The sensor is evacuated at the beginning of a heat treating process. During nitriding, the ammonia dissociation process causes a difference in hydrogen concentration and partial pressure between the furnace atmosphere and the interior of the measuring tube. This difference allows the hydrogen to diffuse through the wall and into the measuring tube. Diffusion continues until the concentrations and pressures equalize. That is, the pressure measured by the sensor is equal to the furnace atmosphere hydrogen partial pressure.

Kn is calculated after the measurements are completed, and it can be used to control the heat treatment process. The nitriding potential can be programmed in the hold segment of a nitriding process recipe. When the hold segment is active, the programmer continuously compares the desired Kn to the Kn calculated from the data measured from the furnace atmosphere.

If the calculated Kn is below the desired value, nitriding will not occur as expected. In this case, the hydrogen flow rate is reduced until the calculated Kn matches the desired value. If reducing the hydrogen flow rate does not increase the calculated potential to match the desired potential, the ammonia supply flow rate can be increased.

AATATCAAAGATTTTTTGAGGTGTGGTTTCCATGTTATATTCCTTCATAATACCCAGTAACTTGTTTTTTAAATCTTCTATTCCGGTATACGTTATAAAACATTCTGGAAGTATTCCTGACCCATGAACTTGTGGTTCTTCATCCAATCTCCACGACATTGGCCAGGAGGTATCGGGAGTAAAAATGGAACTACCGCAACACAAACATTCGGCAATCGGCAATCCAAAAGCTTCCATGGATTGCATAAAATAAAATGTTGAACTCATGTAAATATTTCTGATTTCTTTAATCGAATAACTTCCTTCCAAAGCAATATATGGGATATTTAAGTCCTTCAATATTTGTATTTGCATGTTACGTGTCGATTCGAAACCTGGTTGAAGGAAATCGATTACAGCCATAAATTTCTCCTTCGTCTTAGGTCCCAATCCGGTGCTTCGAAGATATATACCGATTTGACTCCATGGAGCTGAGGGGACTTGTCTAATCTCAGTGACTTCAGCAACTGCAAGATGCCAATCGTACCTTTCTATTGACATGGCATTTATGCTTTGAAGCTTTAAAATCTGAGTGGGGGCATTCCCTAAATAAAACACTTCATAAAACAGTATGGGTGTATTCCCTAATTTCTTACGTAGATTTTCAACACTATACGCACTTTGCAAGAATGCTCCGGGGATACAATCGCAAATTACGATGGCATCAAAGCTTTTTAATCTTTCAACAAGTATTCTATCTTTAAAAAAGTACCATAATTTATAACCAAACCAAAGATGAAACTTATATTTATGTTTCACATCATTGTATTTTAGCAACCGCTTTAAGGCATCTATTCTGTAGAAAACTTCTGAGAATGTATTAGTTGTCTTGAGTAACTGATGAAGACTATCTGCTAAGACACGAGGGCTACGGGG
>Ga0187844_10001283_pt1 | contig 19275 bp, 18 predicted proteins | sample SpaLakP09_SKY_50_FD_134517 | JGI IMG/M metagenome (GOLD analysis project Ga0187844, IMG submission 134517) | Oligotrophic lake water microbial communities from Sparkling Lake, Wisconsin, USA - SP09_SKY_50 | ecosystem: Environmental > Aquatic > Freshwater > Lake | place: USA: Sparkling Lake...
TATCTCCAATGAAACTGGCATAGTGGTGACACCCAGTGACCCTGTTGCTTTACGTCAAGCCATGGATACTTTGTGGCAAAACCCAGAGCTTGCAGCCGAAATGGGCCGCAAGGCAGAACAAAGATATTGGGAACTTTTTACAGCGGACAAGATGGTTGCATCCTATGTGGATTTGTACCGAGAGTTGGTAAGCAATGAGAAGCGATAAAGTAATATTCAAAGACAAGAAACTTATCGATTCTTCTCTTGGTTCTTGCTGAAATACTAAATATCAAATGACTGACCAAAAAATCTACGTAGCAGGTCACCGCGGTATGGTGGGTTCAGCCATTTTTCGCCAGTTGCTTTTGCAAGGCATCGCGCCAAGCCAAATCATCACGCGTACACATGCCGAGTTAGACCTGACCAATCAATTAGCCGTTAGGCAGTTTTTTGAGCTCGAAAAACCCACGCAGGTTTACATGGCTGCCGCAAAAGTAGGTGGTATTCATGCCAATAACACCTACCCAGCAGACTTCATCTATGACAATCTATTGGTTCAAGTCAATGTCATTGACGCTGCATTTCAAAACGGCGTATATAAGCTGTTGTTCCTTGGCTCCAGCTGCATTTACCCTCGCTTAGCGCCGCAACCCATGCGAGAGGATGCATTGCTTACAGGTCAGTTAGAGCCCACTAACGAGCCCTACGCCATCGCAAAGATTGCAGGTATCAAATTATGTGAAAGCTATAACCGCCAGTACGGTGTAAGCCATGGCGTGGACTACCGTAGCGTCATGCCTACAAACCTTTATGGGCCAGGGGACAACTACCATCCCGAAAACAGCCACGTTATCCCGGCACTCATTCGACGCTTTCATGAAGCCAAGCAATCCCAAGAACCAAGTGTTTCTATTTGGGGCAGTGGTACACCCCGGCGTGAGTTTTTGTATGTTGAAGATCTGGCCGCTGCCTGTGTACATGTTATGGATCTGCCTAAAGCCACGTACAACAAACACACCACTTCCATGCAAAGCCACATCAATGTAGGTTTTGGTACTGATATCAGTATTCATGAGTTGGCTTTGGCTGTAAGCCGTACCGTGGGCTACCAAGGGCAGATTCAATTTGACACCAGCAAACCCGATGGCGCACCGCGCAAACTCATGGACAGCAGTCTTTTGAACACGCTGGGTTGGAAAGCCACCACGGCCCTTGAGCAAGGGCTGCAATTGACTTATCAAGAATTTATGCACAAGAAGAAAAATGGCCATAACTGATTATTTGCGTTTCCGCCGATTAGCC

Figure 4 Schematic of nitriding potential control with flow control

Figure 4 Schematic of nitriding potential control with flow control

If the calculated potential is higher than desired, the ammonia flow rate can be reduced until the desired value matches the actual value. However, if the ammonia is reduced to the minimum flow rate required to safely run the process and the nitriding potential is still higher than desired, the hydrogen flow rate can be increased. A schematic circuit for this type of control system is shown in Fig. 4.

Benefits of Using the Sensor